Israeli soldiers subjected to "unnecessary" testing as part of the army's bid to find an anthrax vaccine around the 1991 Gulf war were not adequately warned of the risks, a declassified report said on Wednesday.
The state was forced to release the findings, first leaked by a private television channel two years ago, following an order from the high court.
The activities of the Nes Tziona germ warfare defence research centre outside Tel Aviv are normally subject to strict military censorship.
The findings of the medical commission of inquiry released by the court found that the tests on the 716 soldiers aimed at producing a vaccine for the main biological weapon believed at the time to be in then Iraqi president Saddam Hussein's arsenal were not even necessary.
Israel already had at least a million doses of anthrax vaccine in its stocks at the time, the inquiry found.
The commission also sharply criticised the secrecy that had surrounded the entire operation.
Public radio said several dozen soldiers were believed to have fallen ill after the tests, some of them developing epilepsy.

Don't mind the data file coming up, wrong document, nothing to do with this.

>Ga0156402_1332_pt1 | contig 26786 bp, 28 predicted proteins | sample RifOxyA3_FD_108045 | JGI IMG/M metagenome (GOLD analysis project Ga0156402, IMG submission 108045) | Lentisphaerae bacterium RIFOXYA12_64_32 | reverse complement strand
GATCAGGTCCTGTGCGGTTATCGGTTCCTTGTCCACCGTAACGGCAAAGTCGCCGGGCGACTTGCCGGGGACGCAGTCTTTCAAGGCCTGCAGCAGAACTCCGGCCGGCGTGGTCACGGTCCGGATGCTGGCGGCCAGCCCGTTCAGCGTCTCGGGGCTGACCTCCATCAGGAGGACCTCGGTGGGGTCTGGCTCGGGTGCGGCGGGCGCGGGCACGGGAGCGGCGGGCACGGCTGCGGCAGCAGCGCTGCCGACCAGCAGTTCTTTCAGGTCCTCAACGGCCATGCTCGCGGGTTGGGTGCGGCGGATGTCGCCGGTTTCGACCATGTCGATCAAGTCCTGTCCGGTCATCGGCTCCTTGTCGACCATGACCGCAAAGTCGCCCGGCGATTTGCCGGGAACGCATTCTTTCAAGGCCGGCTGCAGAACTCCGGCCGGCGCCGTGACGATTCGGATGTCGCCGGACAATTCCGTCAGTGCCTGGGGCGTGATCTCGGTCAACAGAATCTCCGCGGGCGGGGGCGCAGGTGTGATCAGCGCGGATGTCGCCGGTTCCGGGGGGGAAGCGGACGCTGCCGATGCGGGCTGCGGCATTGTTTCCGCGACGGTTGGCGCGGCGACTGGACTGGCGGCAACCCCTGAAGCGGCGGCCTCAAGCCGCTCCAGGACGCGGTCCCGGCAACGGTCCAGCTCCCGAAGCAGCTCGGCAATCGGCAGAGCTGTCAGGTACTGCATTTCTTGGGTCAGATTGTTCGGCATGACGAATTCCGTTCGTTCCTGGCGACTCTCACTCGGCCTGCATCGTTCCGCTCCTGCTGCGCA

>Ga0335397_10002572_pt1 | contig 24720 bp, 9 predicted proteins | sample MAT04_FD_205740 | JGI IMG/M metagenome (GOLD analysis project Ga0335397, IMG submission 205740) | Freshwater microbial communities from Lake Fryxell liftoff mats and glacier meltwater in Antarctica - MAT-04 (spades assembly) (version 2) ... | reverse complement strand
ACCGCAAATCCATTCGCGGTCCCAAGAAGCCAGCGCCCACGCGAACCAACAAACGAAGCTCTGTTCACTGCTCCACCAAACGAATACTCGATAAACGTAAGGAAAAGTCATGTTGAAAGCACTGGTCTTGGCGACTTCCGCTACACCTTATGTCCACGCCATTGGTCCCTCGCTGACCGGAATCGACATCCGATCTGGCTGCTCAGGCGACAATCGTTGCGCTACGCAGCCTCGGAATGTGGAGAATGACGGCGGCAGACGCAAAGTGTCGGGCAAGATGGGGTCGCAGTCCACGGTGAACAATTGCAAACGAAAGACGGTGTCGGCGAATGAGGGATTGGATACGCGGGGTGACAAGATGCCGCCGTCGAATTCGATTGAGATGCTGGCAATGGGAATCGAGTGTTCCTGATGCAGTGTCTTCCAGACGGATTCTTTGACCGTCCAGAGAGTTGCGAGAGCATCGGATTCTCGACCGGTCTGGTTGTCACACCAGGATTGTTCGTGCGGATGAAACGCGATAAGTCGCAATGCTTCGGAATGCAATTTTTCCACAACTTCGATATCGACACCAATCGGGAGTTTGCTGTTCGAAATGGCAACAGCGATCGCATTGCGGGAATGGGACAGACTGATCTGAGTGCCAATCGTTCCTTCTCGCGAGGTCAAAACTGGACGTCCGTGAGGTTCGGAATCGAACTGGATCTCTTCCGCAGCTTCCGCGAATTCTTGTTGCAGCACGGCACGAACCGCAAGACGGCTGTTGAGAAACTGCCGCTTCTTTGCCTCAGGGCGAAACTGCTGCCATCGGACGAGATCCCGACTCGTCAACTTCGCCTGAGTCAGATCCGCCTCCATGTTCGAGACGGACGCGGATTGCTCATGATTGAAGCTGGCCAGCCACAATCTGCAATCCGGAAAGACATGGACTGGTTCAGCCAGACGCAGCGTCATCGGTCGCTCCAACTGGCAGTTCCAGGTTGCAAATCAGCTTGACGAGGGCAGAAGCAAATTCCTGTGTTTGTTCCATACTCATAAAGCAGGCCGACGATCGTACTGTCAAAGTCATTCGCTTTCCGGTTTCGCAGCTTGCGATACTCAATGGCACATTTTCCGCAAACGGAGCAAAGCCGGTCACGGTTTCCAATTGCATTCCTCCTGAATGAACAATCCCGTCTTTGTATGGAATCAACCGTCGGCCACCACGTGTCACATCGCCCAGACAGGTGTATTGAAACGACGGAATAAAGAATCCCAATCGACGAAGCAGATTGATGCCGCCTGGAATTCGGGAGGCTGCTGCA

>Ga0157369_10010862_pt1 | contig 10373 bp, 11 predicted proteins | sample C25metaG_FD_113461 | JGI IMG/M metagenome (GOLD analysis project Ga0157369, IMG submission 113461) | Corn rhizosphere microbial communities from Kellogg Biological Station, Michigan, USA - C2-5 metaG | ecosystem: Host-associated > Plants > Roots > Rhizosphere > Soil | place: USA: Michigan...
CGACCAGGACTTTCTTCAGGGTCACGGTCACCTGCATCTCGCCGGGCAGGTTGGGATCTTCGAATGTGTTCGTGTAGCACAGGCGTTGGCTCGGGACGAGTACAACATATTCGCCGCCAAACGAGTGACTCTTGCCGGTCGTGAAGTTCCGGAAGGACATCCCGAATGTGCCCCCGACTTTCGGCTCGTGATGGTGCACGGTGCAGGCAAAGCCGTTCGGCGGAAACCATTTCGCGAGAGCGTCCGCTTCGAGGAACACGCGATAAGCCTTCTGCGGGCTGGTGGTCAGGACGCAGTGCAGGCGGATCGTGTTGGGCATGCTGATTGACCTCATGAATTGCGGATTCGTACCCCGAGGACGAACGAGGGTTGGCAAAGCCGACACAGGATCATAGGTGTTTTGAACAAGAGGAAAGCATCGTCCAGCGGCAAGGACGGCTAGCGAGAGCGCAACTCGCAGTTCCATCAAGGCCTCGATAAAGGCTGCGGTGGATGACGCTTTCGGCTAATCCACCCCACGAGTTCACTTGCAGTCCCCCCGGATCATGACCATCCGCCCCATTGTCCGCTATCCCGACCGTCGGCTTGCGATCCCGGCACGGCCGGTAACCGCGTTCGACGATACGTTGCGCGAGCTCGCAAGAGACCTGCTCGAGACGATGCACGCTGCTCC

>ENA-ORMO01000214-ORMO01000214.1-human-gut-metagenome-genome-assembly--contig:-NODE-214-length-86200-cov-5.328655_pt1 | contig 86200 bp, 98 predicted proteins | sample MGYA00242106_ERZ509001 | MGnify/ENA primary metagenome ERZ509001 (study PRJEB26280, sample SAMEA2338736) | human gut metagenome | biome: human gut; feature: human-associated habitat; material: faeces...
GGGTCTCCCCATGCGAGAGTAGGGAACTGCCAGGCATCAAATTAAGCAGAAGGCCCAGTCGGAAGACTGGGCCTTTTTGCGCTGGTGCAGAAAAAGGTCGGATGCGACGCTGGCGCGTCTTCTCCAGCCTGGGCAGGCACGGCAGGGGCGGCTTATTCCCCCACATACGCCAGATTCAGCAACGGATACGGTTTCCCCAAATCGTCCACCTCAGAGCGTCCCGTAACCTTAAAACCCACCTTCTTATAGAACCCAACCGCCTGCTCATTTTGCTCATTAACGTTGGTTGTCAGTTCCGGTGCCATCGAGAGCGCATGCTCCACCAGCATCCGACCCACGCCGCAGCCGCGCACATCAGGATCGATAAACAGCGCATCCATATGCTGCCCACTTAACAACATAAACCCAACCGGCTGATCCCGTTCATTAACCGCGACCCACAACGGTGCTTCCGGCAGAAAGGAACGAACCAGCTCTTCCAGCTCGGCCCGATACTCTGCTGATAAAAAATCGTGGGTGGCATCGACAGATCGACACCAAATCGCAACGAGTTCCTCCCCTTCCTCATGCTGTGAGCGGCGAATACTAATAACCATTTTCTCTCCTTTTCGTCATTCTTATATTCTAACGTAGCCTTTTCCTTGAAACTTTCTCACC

It was not immediately clear from the documents released exactly when in the early 1990s the tests were carried out -- before or after the US-led offensive of 1991 to free Kuwait from Saddam's troops.
The Iraqi invasion of the emirate in August 1990 had sparked widespread panic in Israel amid fears that Saddam's armed forces had both non-conventional warheads and the missile systems to deliver them to targets inside the Jewish state.
In all, 39 Iraqi Scud missiles hit Israel but in the event none of them carried biological, chemical or nuclear warheads.
The defence ministry said the so-called Omer-2 tests had been carried out in a bid to defend the civilian population against any non-conventional attack, a goal that had now been achieved.
"Israel is now capable of protecting the civilian population against this serious threat," the ministry said.